Savers and pensioners are being let down by the Bank of England’s quantitative easing programme (QE), last night boosted to £275 billion.
Philip Rush, contributing economist at Nomura Global Economics said: “Predominantly it’s expected to have an inflationary effect, which is not something that is welcomed by pensioners and savers.”
British savers smashed a huge papier-mâché pig outside the Bank of England on Thursday in protest at the bank’s decision to launch an asset-buying drive that they fear will boost inflation and erode their savings.
Supporters of the “Save our Savers” campaign responsible for the giant pig believe the Bank’s decision will deal yet another blow to savers, who are squeezed by ultra-low interest rates and already high inflation.
“This is the worst news we could have possibly hoped for — it’s appalling,” co-founder of the campaign, Simon Rose, said at the demonstration.
Philip Rush pointed out although inflation will erode the real values of any savings it also favourably erodes the real values of debts. While the Bank is hopeful the effect of QE will trickle down to small businesses he warns that the trouble is there’s “not much difference between investing in a risky government bond and a risky loan to a small business”.
In the end, he says, private sector assets are much more likely to benefit than anyone else. Andrew Cave of the Federation of Small Businesses (FSB) meanwhile is hopeful that this latest round of QE could prove a positive development for small businesses, as one of main problems small businesses face at the moment is getting liquidity flowing.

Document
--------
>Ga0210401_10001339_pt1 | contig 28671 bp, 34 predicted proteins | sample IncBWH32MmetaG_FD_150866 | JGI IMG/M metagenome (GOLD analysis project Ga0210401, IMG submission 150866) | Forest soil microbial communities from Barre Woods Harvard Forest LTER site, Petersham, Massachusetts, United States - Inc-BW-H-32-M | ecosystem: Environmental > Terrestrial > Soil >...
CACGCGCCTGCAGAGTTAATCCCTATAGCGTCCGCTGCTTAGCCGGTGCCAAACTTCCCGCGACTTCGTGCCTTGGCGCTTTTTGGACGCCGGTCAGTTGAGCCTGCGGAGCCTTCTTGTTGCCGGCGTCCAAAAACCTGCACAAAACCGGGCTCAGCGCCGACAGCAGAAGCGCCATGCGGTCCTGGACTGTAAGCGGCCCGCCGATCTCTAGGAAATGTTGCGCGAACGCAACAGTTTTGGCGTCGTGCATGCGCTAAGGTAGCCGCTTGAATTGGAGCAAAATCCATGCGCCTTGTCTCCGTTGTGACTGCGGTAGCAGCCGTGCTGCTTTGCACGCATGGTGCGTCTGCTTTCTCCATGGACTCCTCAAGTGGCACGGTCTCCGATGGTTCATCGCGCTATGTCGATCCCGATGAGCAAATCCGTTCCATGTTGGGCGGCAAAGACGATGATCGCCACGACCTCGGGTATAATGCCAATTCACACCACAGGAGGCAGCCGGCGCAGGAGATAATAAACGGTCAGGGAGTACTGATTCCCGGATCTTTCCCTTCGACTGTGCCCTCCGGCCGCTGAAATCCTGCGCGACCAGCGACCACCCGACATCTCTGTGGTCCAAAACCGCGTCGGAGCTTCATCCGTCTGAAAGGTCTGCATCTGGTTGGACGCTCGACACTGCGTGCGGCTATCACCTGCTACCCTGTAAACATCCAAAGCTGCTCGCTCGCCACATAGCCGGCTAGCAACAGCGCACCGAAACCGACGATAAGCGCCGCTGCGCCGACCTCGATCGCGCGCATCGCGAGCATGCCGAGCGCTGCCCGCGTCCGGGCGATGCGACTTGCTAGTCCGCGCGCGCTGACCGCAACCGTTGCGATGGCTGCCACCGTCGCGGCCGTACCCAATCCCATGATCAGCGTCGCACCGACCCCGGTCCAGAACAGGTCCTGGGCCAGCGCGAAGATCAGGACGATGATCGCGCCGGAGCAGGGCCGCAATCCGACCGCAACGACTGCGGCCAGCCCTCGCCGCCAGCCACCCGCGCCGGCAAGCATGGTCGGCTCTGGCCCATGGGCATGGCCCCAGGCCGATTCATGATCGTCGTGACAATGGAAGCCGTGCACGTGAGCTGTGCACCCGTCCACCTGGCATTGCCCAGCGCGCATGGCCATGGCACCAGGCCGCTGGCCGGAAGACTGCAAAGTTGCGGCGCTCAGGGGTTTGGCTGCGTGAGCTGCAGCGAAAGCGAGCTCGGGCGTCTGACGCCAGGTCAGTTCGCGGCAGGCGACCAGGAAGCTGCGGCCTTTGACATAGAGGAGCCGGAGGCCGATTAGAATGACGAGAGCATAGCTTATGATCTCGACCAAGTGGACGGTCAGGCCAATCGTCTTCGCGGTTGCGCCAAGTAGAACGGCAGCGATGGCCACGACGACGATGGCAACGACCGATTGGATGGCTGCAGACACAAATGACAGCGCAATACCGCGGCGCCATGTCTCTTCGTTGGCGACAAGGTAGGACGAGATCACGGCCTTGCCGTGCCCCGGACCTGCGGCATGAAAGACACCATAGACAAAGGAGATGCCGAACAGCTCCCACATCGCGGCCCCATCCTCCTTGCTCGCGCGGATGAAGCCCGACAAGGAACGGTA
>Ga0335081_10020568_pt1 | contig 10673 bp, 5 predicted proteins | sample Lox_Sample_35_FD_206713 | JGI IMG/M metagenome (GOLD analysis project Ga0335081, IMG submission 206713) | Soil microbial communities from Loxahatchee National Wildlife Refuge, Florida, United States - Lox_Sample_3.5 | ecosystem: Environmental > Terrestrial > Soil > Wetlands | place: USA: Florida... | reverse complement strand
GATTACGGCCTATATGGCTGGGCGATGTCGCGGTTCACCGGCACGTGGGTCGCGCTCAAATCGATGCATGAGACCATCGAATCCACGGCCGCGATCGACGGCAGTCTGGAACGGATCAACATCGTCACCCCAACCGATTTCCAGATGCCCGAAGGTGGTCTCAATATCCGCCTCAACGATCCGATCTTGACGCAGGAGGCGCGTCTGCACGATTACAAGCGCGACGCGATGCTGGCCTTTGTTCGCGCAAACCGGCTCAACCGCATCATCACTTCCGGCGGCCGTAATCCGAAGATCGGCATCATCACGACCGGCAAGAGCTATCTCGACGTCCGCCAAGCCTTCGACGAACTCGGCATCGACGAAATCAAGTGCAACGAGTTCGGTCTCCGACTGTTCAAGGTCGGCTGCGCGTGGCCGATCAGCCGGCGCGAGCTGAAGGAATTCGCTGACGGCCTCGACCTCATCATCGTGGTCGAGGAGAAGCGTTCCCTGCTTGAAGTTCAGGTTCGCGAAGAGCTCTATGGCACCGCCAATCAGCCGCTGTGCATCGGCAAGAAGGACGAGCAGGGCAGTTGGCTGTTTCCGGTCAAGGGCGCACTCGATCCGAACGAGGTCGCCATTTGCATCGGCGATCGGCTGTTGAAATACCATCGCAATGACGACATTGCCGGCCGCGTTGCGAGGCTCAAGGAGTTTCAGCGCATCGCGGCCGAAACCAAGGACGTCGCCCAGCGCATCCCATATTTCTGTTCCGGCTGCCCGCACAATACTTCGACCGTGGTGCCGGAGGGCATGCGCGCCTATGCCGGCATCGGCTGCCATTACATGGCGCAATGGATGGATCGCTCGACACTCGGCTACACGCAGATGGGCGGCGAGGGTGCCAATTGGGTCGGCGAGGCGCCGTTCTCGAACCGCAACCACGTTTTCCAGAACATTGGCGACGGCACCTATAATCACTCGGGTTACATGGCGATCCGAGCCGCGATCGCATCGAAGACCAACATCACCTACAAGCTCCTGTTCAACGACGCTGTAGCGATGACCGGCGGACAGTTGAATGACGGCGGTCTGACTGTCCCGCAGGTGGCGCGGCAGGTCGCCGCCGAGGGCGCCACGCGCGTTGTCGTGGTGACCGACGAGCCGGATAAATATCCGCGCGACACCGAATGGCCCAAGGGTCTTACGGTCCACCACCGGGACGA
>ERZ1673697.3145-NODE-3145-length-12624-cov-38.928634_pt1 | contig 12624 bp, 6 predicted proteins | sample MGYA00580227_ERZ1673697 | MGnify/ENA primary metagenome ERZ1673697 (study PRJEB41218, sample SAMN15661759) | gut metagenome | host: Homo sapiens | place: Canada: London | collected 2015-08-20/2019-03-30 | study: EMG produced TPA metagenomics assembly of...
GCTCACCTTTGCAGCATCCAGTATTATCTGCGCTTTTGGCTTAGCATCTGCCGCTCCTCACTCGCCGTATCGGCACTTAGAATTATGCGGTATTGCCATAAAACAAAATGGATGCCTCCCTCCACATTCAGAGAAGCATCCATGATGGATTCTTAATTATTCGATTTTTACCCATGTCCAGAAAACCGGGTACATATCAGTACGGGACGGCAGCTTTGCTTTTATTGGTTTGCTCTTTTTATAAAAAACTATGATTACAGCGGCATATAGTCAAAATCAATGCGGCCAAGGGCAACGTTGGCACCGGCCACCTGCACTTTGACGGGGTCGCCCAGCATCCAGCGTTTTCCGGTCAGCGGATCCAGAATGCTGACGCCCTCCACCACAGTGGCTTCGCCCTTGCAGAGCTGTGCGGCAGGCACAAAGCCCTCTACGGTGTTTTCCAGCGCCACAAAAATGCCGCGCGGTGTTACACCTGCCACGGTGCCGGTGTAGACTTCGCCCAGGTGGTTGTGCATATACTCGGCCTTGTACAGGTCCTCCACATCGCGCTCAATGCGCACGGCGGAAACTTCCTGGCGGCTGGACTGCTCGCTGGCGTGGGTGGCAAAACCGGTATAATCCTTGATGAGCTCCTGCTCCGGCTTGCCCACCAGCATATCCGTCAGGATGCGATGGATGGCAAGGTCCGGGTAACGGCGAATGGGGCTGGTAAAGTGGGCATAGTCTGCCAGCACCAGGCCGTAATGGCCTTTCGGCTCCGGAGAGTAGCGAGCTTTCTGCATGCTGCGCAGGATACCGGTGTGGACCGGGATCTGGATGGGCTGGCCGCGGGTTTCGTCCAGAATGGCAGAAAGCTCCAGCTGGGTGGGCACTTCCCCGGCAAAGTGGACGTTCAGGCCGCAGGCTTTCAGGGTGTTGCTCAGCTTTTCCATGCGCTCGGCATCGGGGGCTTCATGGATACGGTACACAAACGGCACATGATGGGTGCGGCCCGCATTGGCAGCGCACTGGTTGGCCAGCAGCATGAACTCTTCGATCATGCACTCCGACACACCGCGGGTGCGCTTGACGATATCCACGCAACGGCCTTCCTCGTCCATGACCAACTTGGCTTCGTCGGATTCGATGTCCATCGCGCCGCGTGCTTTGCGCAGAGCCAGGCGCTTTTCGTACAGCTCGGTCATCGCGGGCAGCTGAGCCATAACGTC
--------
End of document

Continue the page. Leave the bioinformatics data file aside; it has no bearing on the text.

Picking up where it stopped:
A far better programme according to Mr Rush would be one of credit easing. Credit easing involves issuing gilts through government bonds rather than through the bank of England printing money, so it has the huge advantage of not creating money out of thin air, which the Bank is doing through its quantitative easing. This means that unlike quantitative easing, credit easing has no inflationary effect.
While the Bank of England has made it clear it would be unwilling to go onboard with such a programme, George Osborne announced at the Conservative Party Conference the Treasury will.
Mr Osborne is to announce more on the 29th of November when the government’s Growth Strategy is published. “Depending on how it’s adjusted, it could prove to be a successful move,” said Mr Rush.